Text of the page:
(CN) – Stockholders can move ahead with a class action alleging that the biotechnology company Amgen inflated its stock price by misstating and withholding safety information about its anemia drugs, the 9th Circuit ruled Tuesday.
While Amgen promoted its products, the U.S. Food and Drug Administration had concerns, according to the consolidated securities-fraud action filed by Connecticut Retirement Plans and Trust Funds and other investors. Amgen allegedly hid the true nature of these concerns and “concealed details about a clinical trial that was canceled over concerns that Amgen’s product exacerbated tumor growth in a small number of patients,” according to the court’s description of the case.
Investors also claim that Amgen misrepresented the on-label safety of the drugs and “promoted significant off-label usage, in violation of federal drug branding statutes.”
The investors moved for federal class status in Los Angeles, arguing that Amgen’s alleged misstatements and omissions had inflated the company’s stock price and cost them money.
U.S. District Judge Philip Gutierrez found the allegations sufficient, and the plaintiffs sufficiently linked, to certify the class. Specifically, he found that the plaintiffs had reliance in common based on the “fraud-on-the-market” presumption: “the principle that the market price of a security traded in an efficient market reflects all public information and therefore that a buyer of the security is presumed to have relied on the truthfulness of that information in purchasing the security,” according to the ruling.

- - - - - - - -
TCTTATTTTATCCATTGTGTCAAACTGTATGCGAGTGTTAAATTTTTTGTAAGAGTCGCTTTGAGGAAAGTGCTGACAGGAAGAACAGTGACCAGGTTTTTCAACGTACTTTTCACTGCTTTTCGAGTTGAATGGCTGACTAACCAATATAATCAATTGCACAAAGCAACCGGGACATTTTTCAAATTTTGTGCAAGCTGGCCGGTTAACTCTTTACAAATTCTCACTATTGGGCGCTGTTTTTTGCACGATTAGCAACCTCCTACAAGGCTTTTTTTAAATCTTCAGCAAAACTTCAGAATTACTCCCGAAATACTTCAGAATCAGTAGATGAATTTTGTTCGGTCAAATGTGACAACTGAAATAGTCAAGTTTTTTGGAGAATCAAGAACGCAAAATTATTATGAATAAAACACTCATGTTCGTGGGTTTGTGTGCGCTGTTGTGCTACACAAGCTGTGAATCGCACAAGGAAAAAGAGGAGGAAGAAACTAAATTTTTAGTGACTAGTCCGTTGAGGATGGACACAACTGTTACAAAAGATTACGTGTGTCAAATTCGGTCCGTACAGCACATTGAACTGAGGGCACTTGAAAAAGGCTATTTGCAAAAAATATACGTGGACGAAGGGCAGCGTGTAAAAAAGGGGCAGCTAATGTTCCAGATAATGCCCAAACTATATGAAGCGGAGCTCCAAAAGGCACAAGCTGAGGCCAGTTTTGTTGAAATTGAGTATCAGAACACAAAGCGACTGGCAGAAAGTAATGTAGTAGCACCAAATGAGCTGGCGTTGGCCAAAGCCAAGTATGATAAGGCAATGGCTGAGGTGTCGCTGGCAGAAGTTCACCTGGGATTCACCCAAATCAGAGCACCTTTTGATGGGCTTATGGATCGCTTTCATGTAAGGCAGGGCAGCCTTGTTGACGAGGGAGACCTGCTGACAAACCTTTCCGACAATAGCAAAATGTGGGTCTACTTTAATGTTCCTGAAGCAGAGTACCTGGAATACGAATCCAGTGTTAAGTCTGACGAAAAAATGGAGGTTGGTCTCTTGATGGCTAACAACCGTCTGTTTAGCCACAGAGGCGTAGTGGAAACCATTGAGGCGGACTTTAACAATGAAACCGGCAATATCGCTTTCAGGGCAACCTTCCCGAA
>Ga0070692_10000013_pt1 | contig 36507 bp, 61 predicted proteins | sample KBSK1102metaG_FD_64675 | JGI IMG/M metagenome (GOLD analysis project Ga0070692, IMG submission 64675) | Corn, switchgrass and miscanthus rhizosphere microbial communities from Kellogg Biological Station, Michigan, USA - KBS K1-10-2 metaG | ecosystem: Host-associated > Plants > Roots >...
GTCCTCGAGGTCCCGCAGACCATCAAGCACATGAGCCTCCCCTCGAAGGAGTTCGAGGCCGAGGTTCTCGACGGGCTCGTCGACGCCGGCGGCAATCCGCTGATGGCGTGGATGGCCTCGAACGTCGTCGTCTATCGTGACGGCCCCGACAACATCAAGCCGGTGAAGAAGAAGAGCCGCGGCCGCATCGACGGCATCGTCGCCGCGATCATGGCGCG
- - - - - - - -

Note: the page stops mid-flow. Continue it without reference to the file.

The 9th Circuit agreed in an interlocutory appeal, affirming the lower court and rejecting Amgen’s call for proof of materiality rather than mere plausible allegations among the class.
“Plaintiffs need not prove materiality to avail themselves of the fraud-on-the-market presumption of reliance at the class certification stage,” Judge Barry Silverman wrote for the unanimous, three-judge panel in Pasadena. “They need only allege materiality with sufficient plausibility”
Silverman added that the proposed class had “plausibly alleged that several of the defendants’ public statements about Amgen’s pharmaceutical products were false and material.”
“Coupled with the concession that Amgen’s stock traded in an efficient market,” he wrote, “this was sufficient to invoke the fraud-on-the-market presumption of reliance.”